Sorry for the spoilers. Except, well, not really. From the minute the lights go up on The Portuguese Kid — finding Sherie Rene Scott as Atalanta and Jason Alexander as her lawyer, Barry Dragonetti, in a stilted tableau designed to let the audience applaud their celebrity status before the action begins — it’s painfully obvious how things are going to go down. Atalanta has recently become a widow for the second time. She wants Barry to sell her gaudy McMansion in Providence. Currently installed in the bedroom of that house is her new boy toy, 29-year-old would-be real-estate hotshot and hardbody, Freddie Imbrossi. (As Freddie, Pico Alexander — no relation to Jason — actually gives one of the more charming performances in the show, simply because he embraces the sheer dumbness of his role: Everyone reads like a rejected walk-on part in The Sopranos, but he seems the most content to drive headlong into that cartoonishness.)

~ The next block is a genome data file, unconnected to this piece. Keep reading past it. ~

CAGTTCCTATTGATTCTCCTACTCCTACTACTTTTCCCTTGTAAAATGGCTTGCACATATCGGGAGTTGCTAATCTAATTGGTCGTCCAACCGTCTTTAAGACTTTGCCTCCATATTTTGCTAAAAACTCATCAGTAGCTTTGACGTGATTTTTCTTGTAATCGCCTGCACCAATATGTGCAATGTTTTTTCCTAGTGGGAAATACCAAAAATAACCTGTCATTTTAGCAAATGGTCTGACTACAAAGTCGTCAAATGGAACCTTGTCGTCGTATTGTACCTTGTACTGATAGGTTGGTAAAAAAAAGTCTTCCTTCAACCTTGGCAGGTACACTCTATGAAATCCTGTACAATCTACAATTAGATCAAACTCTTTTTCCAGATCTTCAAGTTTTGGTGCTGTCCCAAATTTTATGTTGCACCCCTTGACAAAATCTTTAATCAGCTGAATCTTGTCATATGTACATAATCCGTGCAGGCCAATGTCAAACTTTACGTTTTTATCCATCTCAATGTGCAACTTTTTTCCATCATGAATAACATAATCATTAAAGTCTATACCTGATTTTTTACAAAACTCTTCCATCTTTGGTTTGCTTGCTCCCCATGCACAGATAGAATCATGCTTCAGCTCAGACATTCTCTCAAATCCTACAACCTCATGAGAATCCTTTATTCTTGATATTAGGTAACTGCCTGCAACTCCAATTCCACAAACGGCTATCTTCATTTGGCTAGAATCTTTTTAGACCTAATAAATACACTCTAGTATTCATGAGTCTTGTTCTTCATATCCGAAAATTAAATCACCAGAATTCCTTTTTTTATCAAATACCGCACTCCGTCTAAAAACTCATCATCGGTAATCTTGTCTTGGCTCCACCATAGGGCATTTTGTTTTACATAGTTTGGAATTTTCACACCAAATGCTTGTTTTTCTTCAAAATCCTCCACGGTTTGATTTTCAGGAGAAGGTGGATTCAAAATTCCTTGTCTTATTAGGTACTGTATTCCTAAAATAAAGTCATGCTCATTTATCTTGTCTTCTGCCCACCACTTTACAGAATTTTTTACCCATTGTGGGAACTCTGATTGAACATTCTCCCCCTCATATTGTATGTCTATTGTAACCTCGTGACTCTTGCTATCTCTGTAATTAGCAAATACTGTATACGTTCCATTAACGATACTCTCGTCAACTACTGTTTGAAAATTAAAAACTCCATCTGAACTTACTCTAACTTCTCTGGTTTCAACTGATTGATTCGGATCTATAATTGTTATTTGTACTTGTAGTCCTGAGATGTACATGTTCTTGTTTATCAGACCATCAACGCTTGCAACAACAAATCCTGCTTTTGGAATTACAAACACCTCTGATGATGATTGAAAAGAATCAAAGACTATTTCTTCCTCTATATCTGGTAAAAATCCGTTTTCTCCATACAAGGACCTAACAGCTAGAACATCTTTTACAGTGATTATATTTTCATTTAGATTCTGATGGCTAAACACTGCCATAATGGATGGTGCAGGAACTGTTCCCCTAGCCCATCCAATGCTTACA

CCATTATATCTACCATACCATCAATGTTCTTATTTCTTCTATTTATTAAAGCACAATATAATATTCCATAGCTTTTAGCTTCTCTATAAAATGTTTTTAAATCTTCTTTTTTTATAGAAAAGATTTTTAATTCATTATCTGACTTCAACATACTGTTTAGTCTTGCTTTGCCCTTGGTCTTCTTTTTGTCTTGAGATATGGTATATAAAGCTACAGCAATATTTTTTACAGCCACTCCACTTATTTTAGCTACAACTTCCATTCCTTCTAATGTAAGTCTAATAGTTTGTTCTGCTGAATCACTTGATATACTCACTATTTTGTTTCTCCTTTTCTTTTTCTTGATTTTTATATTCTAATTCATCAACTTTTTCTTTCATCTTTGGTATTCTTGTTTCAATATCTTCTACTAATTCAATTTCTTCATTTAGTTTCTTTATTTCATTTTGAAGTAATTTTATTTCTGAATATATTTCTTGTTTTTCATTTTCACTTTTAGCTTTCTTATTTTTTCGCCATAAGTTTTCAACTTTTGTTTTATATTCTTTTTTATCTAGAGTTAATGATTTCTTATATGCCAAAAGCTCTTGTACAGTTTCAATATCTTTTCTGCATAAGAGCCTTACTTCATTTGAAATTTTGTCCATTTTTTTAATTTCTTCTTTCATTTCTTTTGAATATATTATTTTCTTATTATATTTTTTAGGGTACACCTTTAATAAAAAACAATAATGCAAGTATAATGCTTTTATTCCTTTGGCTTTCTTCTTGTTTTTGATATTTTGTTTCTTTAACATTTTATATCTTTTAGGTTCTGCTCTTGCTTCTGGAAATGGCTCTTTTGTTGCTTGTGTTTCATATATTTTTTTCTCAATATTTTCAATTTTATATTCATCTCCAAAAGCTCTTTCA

Of course, Freddie used to date Barry’s new spouse, Patty, a Puerto Rican model and Jersey Shore Barbie™, who comes complete with sassy Latina backtalk and removable sarong (Aimee Carrero does her best in a part for which she deserves apologies, starting with Shanley’s). Patty is also 29. Atalanta is 50. Barry is 55. Couples will meet, cocktails will flow, insults will fly, and the requisite reshuffling will occur. Oh yeah, and there’s also Barry’s Croatian harridan of a mother, who serves no real purpose except to shout things like “I can hear you!” and “I hope you die!” at Atalanta from offstage, and provide filler during transitions by reveling witchily to heavy helpings of bouzouki music. The fantastic comic grande dame Mary Testa is utterly wasted in this role, which is clearly meant to be one of those juicy scene-stealing parts — except that Shanley hasn’t written any scenes worth stealing.